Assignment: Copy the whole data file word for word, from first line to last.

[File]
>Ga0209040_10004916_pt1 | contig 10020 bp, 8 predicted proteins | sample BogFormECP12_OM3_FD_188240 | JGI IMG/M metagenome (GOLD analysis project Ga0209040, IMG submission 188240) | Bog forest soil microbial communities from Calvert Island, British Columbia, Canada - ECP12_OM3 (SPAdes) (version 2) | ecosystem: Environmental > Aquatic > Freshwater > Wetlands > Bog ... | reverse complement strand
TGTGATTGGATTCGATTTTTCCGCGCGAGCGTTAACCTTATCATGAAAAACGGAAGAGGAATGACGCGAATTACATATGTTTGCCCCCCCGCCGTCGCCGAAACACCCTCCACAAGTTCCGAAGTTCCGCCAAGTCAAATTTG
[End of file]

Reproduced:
>Ga0209040_10004916_pt1 | contig 10020 bp, 8 predicted proteins | sample BogFormECP12_OM3_FD_188240 | JGI IMG/M metagenome (GOLD analysis project Ga0209040, IMG submission 188240) | Bog forest soil microbial communities from Calvert Island, British Columbia, Canada - ECP12_OM3 (SPAdes) (version 2) | ecosystem: Environmental > Aquatic > Freshwater > Wetlands > Bog ... | reverse complement strand
TGTGATTGGATTCGATTTTTCCGCGCGAGCGTTAACCTTATCATGAAAAACGGAAGAGGAATGACGCGAATTACATATGTTTGCCCCCCCGCCGTCGCCGAAACACCCTCCACAAGTTCCGAAGTTCCGCCAAGTCAAATTTG